She was born on a kitchen table in Chicago in 1958 to Marvell Coutee. Her father, Louis Swan, abandoned the family soon after Guinevere was born. At 14 months, she watched as her mother plunged to her death from a second-story window. From age 6 on, Guinevere was sexually abused by an uncle, who anesthetized her beforehand by forcing her to down shots of Seagram's VO. Garcia told prison psychiatrists that her grandmother knew of the abuse, that-she had once walked in while it was happening. Garcia said her grandmother simply asked her uncle if he was wearing a condom. "She didn't do anything to stop it," Garcia told a journalist. By the time Guinevere was 11, she was an alcoholic. At 14, she was gang-raped. By 15, she had dropped out of school and fled her grandmother's house, supporting herself as a stripper and a prostitute.
Within four years, Guin, as her friends knew her, had been arrested for prostitution, assault and armed robbery. She had also given birth to a daughter, Sara, her child with boyfriend Abraham Solumani. Then, when Sara was 11 months old, in August 1977, Garcia smothered her with a plastic bag. Her trouble with the law had prompted her family to threaten to file for custody of the baby and, Garcia later told authorities, she wanted to protect Sara from the uncle who had raped her. Police initially believed Garcia's story that Sara had died accidentally. Still, "Guin felt horrible, tremendous guilt," says her former attorney Andrea Lyon.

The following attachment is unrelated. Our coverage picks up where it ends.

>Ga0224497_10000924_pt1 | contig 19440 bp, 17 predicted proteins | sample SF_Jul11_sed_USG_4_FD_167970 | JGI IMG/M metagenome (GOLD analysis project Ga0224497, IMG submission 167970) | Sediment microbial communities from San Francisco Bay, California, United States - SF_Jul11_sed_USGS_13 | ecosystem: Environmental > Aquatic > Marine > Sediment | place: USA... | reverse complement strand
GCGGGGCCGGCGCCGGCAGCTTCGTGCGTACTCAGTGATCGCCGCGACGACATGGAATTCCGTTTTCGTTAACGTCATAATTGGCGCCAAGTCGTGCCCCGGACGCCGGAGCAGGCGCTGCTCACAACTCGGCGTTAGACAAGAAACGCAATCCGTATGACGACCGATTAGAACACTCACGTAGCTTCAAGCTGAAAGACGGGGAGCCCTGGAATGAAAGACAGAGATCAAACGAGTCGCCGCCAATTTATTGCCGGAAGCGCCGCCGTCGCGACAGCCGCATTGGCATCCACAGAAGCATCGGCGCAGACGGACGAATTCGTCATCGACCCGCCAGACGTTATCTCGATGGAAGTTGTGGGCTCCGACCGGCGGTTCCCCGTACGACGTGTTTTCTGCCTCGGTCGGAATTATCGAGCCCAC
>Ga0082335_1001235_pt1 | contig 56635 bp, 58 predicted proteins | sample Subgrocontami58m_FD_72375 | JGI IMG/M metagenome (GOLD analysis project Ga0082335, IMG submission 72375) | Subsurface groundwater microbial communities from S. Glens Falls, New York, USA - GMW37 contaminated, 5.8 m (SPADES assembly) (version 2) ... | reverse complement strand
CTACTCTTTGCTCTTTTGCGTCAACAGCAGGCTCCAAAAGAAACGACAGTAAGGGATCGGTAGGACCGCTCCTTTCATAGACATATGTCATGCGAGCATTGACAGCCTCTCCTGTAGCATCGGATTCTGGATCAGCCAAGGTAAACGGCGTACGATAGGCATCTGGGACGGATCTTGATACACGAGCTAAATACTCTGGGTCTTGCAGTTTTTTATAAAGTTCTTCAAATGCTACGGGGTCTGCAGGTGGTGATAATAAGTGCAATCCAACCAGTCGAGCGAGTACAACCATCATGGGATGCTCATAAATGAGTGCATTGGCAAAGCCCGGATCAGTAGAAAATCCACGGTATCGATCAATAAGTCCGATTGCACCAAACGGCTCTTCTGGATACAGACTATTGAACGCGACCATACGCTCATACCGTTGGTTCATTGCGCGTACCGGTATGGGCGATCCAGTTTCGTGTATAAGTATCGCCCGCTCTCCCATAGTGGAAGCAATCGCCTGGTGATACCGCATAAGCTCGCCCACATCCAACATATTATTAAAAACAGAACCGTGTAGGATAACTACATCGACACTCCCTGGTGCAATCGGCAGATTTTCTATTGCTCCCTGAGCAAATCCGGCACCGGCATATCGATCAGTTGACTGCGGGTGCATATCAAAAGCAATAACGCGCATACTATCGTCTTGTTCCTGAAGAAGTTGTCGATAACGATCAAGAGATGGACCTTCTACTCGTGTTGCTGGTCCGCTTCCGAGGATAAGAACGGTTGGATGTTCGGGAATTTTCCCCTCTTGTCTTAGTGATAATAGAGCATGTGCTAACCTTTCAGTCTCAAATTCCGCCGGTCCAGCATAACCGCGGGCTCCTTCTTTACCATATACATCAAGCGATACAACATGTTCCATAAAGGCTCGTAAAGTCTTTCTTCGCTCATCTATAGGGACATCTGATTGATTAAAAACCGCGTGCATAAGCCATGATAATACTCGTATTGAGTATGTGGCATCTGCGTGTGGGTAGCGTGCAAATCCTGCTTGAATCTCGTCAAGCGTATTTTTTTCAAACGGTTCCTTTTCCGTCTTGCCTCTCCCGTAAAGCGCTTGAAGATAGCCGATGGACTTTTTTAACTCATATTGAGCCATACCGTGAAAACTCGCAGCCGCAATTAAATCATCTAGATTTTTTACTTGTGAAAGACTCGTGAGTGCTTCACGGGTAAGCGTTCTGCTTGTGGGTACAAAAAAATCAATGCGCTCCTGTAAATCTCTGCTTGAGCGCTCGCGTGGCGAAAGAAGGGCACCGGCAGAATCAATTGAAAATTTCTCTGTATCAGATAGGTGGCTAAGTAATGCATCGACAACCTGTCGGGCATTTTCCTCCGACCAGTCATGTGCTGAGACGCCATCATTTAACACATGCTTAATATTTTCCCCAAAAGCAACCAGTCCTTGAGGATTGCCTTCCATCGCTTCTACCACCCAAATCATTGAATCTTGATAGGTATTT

Eventually that guilt began to make itself known. In 1980, around Sara's birthday, she set two fires on Chicago's North Side. In 1981, near the anniversary of Sara's death, she set two more fires in the building in which her grandmother lived. Police, noticing that Garcia was drunk and lingering nearby, questioned her, and she later told them that she knew where to find a murdered prostitute's body. Instead she directed the police to the cemetery outside Chicago where Sara was buried. Soon after she wrote a note confessing to Sara's murder, then told a detective where to find it.
Around this time she had met George Garcia, 28 years her senior, at the Dream Way bar, a dreary honky-tonk where she was stripping. "He was like a Forrest Gump character—a little dumb but very good-hearted," says Mary Ann Guzman-Davis. Not that George was an innocent. According to Garcia, he frequently hit her, and once cut her genitals with broken glass.